In its Annual Report for 2014, which has just been published, the MDU revealed that the current adversarial climate led to a record number of members asking for support.
In addition to clinical negligence claims brought against members during 2014, the MDU helped its medical and dental members with over 14,000 new cases opened for other medico-legal issues, which was a record. Cases ranged from supporting members with complaints, disciplinary procedures, GMC and GDC enquiries, coroners’ inquests, criminal investigations and legal and ethical incidents in their clinical practice. Meanwhile, the MDU and DDU websites had over 2.6 million page views during 2014 from more than 370,000 visitors with ‘complaint’ being the most searched for term in the guidance and advice section – perhaps a reflection of the current climate facing doctors.
Dr Christine Tomkins, MDU chief executive, said:
“2014 was another extremely busy year for the MDU. There were more claims against our members and increasing activity in the regulation of healthcare professionals. At the same time, taking the GMC’s fitness to practise findings as a marker, there is no evidence that clinical standards have deteriorated in any way.
“The truth is there are many and various reasons why patients bring complaints and claims and it has never been easier for them to do so. In this climate of criticism, it should not be overlooked that the overwhelming majority of care delivered in hospitals, GP practices and dental surgeries is excellent. It’s also important to realise that while the number and costs of claims are increasing each year, almost 80% of medical claims notified to us are successfully defended.”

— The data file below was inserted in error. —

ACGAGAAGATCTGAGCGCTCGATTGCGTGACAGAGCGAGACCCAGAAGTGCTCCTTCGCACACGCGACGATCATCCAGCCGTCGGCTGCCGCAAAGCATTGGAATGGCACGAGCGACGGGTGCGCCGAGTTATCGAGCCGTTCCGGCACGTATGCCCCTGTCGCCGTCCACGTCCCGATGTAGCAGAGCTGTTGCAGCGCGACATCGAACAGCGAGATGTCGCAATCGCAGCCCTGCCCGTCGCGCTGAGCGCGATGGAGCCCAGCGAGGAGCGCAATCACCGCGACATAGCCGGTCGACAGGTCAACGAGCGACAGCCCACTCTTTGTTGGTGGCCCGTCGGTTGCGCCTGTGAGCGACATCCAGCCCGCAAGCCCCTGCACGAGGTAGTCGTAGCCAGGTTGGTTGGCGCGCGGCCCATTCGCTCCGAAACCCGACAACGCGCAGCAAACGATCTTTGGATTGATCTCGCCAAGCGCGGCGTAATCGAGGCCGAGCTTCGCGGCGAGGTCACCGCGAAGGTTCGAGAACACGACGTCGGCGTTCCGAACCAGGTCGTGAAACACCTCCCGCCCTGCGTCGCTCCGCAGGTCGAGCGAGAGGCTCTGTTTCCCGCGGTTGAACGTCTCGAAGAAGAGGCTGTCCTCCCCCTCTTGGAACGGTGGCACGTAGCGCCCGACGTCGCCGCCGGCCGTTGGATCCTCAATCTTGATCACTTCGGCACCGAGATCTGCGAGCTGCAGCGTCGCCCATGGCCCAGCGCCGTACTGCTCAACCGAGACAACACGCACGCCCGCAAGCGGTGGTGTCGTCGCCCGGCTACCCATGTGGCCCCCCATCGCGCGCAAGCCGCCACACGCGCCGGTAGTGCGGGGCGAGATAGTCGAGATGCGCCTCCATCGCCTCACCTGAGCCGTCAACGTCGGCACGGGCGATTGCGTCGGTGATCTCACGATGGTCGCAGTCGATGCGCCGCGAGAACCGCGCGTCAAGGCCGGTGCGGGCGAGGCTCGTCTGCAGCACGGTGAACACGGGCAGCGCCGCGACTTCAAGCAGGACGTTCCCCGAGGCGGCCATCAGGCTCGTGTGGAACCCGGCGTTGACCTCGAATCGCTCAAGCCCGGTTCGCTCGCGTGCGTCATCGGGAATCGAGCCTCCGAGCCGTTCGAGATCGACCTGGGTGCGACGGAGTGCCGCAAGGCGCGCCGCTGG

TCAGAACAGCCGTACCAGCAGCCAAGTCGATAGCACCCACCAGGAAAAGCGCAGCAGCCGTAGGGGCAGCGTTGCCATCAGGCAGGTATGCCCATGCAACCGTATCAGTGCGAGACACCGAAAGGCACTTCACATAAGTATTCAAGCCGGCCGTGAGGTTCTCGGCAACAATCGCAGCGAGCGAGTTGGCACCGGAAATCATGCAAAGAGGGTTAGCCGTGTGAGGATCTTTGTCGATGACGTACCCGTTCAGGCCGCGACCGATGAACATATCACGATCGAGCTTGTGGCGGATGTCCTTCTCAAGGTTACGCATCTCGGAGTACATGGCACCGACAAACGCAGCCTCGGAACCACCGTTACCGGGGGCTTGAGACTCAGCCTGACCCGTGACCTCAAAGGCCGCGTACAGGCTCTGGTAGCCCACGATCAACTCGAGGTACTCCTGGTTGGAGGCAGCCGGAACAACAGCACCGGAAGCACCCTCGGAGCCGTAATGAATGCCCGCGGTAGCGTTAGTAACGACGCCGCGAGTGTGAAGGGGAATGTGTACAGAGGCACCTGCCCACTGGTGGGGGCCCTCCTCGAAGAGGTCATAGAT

Another disturbing development in 2014 was the introduction of two Bills (now enacted into law) that risk increasingly criminalising medical practice.
Dr Peter Williams, the MDU’s chairman, explained:
“We anticipate the new criminal offence of ill-treatment or wilful neglect will result in more unnecessary criminal investigations into the conduct of healthcare professionals, although full prosecutions will be rare. Coupled with the introduction of the statutory duty of candour for healthcare organisations, we are seeing an increasing willingness by policymakers to criminalise poor care. This is despite the paucity of evidence of the kind of neglect or lack of candour that the laws are intended to address.
“Of course bad practice should be eradicated, but criminalising it will, we believe, only serve to erode trust in the health professions.”
Dr Tomkins continued:
“The rise in challenges to clinicians inevitably places serious professional and personal pressure on doctors and dentists who are called to account. We are here for our members 24 hours a day and we have extended our core opening hours for routine enquiries along with taking on more medico-legal and dento-legal advisers, claims experts and solicitors to ensure we are there to guide, support and defend our members when they need us most.”